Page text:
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Your Employer Should Accommodate Your Spouse or Child’s Disability If Needed

Most employees are aware of their right to accommodation at their workplace based on their disability. What they are not always made aware of is that employers also have a duty to engage in what is called good faith interactive process and accommodate their employees based on a spouse or child’s disability if needed.

California’s Fair Employment and Housing Act (“FEHA”) makes it unlawful for an employer to discriminate against a person with a physical disability. Further, under the FEHA, “physical disability” includes “includes a perception that the person has any of those characteristics or that the person is associated with a person who has, or is perceived to have, any of those characteristics.” Cal Gov Code § 12926 (o). In other words, under FEHA, a person who is associated with a person who has a physical disability is a “person with a disability.” When an employer takes negative employment action because of the employee’s association with a disabled individual, the employer has violated the FEHA, even if the employee has no disability of his or her own.

The above definitions also require an employer to accommodate an employee who requires accommodation to perform the essential job functions due to the employee’s association with a disabled person. Although there is no California appellate court case squarely on point, at least one court in the Second Appellate District, which includes Los Angeles county, has opined that the FEHA’s reasonable accommodation requirement should apply to associational disability. Castro-Ramirez v. Dependable Highway Express, Inc., 2 Cal. App. 5th 1028, 1038-1039, 207 Cal. Rptr. 3d 120, 129 (Cal. App. 2d Dist. August 29, 2016). Additionally, a federal district court in California has found that an employer is obligated under the FEHA to engage in the interactive process and provide reasonable accommodation to an employee based on a family member’s disability. Castro v. Classy, Inc., 2020 U.S. Dist. LEXIS 35556, *13-14, 2020 WL 996948 (S.D. Cal. March 2, 2020).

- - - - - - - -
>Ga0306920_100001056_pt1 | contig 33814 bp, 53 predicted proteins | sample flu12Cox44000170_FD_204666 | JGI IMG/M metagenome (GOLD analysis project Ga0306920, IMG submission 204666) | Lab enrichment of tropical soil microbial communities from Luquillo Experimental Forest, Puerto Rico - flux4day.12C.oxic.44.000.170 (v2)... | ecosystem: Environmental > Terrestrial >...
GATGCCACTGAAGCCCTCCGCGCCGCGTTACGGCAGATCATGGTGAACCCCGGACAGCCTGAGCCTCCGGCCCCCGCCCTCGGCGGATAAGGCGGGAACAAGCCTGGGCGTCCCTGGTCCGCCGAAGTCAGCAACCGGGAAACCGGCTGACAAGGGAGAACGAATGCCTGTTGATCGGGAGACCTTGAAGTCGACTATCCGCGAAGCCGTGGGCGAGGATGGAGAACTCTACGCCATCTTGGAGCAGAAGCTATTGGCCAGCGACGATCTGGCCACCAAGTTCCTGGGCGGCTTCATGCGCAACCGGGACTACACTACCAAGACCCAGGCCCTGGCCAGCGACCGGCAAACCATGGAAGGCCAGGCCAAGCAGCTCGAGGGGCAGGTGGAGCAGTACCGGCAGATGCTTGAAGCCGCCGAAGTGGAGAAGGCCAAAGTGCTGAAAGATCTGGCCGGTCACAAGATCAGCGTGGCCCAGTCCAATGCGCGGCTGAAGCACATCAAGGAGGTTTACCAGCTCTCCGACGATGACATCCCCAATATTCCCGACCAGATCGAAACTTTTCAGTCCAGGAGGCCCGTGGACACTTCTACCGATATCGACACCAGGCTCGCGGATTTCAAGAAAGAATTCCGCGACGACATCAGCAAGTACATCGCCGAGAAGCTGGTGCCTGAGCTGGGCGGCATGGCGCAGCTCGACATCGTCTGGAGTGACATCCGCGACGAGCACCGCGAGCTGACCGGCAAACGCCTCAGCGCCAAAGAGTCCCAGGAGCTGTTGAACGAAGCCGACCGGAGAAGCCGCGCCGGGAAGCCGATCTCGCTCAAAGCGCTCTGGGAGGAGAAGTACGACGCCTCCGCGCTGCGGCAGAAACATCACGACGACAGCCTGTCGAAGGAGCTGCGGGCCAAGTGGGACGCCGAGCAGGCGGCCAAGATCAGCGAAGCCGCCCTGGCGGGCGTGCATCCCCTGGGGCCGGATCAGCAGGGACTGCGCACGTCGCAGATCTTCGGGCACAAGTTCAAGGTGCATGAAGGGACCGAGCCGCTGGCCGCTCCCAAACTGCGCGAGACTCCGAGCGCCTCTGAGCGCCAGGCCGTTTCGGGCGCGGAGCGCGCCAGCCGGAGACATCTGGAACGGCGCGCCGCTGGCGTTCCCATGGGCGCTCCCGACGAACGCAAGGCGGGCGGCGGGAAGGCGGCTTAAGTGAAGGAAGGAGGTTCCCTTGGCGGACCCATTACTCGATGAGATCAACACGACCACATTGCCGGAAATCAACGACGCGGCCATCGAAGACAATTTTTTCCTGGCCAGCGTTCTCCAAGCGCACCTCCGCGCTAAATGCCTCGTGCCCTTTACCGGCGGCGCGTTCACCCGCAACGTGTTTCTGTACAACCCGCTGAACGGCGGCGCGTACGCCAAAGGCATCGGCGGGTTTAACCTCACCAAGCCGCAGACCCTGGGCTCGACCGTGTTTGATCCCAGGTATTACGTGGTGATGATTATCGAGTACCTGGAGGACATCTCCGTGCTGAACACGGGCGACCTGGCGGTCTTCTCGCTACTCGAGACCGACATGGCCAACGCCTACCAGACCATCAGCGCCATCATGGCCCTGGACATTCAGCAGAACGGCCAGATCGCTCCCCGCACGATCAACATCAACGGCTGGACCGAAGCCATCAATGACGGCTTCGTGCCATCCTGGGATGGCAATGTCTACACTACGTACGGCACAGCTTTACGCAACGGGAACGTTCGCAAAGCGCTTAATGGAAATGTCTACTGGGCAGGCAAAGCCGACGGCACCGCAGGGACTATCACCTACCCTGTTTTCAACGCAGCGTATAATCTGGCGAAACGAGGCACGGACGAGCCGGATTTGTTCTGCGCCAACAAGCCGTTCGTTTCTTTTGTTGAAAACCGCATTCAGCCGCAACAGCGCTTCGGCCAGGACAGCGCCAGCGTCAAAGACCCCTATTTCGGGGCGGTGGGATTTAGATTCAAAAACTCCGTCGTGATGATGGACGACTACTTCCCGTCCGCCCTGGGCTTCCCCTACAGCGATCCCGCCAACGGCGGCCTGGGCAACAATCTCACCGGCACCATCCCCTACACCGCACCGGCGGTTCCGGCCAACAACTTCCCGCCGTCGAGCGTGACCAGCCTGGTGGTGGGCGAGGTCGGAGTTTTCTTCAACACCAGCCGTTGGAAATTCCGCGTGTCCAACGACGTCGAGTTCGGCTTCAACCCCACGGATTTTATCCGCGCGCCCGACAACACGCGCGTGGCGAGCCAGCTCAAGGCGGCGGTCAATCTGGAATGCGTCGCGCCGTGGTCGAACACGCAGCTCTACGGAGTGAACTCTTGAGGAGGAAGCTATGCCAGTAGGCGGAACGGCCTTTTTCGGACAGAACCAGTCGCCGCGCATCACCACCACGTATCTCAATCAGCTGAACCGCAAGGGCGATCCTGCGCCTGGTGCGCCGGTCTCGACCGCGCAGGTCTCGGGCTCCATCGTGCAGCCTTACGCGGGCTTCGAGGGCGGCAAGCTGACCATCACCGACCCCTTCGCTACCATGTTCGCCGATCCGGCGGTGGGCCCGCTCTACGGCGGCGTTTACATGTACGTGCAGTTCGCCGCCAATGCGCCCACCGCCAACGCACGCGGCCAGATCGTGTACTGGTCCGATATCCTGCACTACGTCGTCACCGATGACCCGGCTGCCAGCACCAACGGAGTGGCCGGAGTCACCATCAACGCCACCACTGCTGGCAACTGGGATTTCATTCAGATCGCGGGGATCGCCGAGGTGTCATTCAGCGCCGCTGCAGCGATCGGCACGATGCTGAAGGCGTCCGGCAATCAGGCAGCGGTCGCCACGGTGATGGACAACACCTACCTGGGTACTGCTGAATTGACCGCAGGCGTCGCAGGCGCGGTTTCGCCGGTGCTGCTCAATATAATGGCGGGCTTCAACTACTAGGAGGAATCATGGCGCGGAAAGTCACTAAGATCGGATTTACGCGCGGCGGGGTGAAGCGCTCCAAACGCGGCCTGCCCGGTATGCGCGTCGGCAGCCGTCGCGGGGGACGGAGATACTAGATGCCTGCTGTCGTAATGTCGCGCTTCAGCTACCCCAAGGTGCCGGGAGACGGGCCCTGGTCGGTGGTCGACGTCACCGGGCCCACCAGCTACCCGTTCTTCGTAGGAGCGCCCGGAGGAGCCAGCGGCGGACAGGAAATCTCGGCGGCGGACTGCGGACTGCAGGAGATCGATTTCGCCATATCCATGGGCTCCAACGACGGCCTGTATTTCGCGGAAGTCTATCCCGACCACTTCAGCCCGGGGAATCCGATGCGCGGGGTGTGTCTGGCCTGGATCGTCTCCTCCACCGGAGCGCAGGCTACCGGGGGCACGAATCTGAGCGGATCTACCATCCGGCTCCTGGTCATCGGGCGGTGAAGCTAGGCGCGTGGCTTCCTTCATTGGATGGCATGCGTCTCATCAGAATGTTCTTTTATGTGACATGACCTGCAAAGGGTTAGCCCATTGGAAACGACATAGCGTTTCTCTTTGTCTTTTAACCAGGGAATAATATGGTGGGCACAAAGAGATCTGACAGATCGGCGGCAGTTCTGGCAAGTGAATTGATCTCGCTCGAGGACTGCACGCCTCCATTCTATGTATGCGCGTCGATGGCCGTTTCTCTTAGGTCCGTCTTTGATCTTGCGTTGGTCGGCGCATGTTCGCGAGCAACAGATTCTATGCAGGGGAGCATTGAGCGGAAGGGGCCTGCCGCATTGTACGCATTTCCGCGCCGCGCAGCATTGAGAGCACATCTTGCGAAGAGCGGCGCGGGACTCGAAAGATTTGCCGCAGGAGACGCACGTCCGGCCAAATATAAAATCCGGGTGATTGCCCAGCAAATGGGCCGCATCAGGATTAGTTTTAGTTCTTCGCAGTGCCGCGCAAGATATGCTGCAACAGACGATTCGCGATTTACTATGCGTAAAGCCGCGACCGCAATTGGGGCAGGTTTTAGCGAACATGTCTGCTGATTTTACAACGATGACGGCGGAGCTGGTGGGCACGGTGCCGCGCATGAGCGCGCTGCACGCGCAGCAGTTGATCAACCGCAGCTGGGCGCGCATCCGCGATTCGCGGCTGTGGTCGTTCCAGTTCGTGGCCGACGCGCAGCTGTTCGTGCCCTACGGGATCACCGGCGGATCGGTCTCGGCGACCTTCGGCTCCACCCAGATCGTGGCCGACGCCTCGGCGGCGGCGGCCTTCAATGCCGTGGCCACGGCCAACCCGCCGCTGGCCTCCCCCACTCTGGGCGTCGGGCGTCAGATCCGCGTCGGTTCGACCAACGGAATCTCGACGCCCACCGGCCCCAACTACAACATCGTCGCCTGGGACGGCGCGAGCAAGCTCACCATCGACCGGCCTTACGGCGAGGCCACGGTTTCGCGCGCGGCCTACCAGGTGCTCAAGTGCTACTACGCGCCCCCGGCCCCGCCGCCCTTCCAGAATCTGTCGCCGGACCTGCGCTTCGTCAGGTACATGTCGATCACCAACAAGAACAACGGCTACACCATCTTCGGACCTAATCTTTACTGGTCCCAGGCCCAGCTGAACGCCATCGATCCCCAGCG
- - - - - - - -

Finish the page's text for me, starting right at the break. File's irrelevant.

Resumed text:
Our office is currently handling a case where the client’s former employer failed to accommodate his son’s disability and wrongfully terminated his employment. Our client was a loyal employee for almost 20 years, receiving numerous promotions and always good performance reviews. His son has a disability that puts him at high risk for COVID. Our client requested reasonable accommodation to continue to work from home so as not to put his son’s health in danger, until vaccinations were made available to the public. His request was denied, even though he had successfully worked from home with no issues for several months when the pandemic first started. His employer failed to engage in a good faith interactive process and continued to deny his requests to work from home, to have an extension of his leave of absence or to receive any other accommodation. After rejecting his requests for reasonable accommodation, the employer wrongfully terminated his employment in January 2021, as vaccinations were just on the horizon, losing a loyal and hard-working employee.

The takeaway here is that California employers should engage in the interactive process when employees request accommodation needed due to their association with a disabled person, such as a family member. Whether and what accommodation must be provided will depend upon the facts of the case. Employees should be aware of their rights and timely assert their need for reasonable accommodation.